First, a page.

CommunityOne 2007
Written by Michael Larabel in Events on 7 May 2007. Page 3 of 3. Add A Comment

In "What's a Linux guy doing at Sun?", Ian Murdock had detailed the similarities and differences between Solaris and Linux along with outlining some of his hopes for the future of the Solaris Operating System. Among the many questions that he posed were "How do we improve support for modern development workstations--i.e. laptops?" and " do we get creative so that we don't have to support 1,001 different laptops?". Murdock also mentioned the possibility of bringing over some of the current POSIX extensions found in Linux over to the next-generation Solaris Operating System. During this session Ian had also mentioned the possibility of using Solaris Zones in a similar fashion to how Sequent's DYNIX could switch between BSD UNIX and AT&T UNIX, but for Sun's purposes between Linux and Solaris environments.

Installation, User Environment, Packaging, and Release Mode are areas that Murdock classifies as "familiarity problems" with Solaris -- and areas where Sun will likely improve upon in upcoming Solaris releases. He didn't mention whether apt-get would be used (though he mentioned apt-get and its benefits several times), but improved package management seems to be a priority on Murdock's Solaris TODO list. Ending off this conference Murdock had mentioned that Sun would be working on both short and long term solutions for addressing the "familiarity problems" and improving Solaris while maintaining backwards compatibility. A big announcement on Solaris OS is expected for an upcoming anniversary, which could very well be the OpenSolaris anniversary on June 14. We hope to hear more information on the future of Solaris later in the week at JavaOne. Based on what we heard today, Solaris will be seeing quite a few improvements and may become increasingly attractive to current GNU/Linux users.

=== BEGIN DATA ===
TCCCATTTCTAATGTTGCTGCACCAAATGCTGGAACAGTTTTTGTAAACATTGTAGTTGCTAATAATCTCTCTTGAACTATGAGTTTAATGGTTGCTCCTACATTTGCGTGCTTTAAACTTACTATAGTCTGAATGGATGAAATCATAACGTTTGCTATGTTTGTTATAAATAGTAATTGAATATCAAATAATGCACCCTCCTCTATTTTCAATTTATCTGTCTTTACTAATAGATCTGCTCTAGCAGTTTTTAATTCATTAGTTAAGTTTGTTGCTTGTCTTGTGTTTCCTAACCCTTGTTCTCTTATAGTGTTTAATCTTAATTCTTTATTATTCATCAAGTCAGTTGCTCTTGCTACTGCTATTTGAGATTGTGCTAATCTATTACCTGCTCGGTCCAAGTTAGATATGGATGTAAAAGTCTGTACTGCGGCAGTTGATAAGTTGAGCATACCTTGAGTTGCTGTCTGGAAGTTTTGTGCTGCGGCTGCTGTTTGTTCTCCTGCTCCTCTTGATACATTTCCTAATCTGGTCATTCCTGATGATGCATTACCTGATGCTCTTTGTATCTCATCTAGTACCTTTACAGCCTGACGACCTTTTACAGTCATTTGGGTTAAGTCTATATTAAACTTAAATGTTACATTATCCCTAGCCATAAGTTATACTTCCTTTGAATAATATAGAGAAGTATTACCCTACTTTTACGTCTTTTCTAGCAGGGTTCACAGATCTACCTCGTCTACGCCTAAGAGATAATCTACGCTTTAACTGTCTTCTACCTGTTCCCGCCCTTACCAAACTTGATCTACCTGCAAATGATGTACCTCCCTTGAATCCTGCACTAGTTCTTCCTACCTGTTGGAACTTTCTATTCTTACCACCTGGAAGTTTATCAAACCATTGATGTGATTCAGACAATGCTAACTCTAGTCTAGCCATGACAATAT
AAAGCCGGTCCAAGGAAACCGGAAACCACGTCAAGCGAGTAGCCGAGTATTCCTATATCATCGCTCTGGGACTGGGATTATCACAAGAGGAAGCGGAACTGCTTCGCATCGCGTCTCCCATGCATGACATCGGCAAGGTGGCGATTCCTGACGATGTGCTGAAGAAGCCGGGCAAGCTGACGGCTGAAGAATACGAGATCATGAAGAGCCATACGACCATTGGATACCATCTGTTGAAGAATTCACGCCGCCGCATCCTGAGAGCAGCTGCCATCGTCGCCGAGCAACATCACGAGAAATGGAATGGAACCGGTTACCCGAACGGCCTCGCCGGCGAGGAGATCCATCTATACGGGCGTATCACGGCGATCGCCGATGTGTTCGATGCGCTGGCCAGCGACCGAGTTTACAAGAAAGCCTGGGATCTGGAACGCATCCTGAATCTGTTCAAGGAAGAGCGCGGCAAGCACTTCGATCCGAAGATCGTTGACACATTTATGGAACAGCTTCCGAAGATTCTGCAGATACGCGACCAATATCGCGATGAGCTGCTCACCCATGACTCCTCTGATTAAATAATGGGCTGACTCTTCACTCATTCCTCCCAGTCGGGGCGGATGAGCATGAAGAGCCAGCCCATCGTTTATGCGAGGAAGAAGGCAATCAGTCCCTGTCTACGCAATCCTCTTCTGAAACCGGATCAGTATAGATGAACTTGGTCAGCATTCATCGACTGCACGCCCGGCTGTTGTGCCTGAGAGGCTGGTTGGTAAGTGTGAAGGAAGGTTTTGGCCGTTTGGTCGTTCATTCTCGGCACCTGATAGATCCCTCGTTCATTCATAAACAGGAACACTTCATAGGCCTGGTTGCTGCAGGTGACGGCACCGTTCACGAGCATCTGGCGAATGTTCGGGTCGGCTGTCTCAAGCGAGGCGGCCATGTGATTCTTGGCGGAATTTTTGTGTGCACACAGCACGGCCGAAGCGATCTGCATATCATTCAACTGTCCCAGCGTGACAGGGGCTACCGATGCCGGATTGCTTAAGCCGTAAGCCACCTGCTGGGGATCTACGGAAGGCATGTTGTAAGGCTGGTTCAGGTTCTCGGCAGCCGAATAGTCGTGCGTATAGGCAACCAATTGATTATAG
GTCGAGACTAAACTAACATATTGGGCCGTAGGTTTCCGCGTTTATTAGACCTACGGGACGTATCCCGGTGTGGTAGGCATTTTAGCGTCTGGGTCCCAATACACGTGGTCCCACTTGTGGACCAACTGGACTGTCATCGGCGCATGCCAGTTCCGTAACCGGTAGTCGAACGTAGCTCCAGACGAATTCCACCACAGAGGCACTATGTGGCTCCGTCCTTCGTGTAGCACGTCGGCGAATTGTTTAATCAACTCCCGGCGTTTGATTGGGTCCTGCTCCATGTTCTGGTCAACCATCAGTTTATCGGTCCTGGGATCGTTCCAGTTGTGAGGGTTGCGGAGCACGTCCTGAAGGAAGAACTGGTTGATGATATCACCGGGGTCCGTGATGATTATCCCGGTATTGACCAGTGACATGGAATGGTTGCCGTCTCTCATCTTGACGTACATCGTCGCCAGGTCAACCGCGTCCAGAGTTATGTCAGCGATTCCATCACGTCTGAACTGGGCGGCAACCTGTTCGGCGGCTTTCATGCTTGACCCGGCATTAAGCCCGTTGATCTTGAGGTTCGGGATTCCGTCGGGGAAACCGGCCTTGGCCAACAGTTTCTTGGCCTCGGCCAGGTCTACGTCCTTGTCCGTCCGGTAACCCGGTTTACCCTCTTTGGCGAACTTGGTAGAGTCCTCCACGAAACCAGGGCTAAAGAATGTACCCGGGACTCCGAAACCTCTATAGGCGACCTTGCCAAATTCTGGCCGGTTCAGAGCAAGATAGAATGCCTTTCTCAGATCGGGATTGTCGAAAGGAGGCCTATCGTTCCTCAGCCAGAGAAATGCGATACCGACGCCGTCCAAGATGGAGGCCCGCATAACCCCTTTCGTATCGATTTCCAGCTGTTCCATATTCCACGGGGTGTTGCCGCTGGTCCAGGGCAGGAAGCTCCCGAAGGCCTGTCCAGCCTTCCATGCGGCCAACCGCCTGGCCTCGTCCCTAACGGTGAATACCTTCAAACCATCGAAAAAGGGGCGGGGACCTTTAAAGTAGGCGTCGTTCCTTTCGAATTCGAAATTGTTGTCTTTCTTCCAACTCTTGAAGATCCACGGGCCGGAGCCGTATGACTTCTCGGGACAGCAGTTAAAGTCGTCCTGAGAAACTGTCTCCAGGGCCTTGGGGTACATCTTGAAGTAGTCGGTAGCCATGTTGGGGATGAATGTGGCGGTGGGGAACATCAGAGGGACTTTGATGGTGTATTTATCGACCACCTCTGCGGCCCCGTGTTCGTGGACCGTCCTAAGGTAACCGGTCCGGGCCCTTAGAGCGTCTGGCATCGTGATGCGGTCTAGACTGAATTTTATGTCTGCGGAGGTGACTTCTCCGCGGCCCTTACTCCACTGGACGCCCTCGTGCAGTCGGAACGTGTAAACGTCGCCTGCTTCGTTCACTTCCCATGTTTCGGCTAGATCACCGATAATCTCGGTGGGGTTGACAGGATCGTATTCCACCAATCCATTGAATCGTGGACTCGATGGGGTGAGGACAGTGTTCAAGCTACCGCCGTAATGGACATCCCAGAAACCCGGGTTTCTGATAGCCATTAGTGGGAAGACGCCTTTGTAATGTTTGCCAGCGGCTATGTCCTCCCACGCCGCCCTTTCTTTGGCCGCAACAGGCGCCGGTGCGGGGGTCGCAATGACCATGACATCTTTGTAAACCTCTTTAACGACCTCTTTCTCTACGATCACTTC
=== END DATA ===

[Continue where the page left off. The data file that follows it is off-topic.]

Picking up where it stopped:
Ending off the day was a community reception with drinks and conversation. Phoronix will be covering Sun Microsystems' JavaOne conference all week long, so stay tuned.

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Michael Larabel is the principal author of and founded the site in 2004 with a focus on enriching the Linux hardware experience. Michael has written more than 10,000 articles covering the state of Linux hardware support, Linux performance, graphics drivers, and other topics. Michael is also the lead developer of the Phoronix Test Suite, Phoromatic, and automated benchmarking software. He can be followed via Twitter or contacted via

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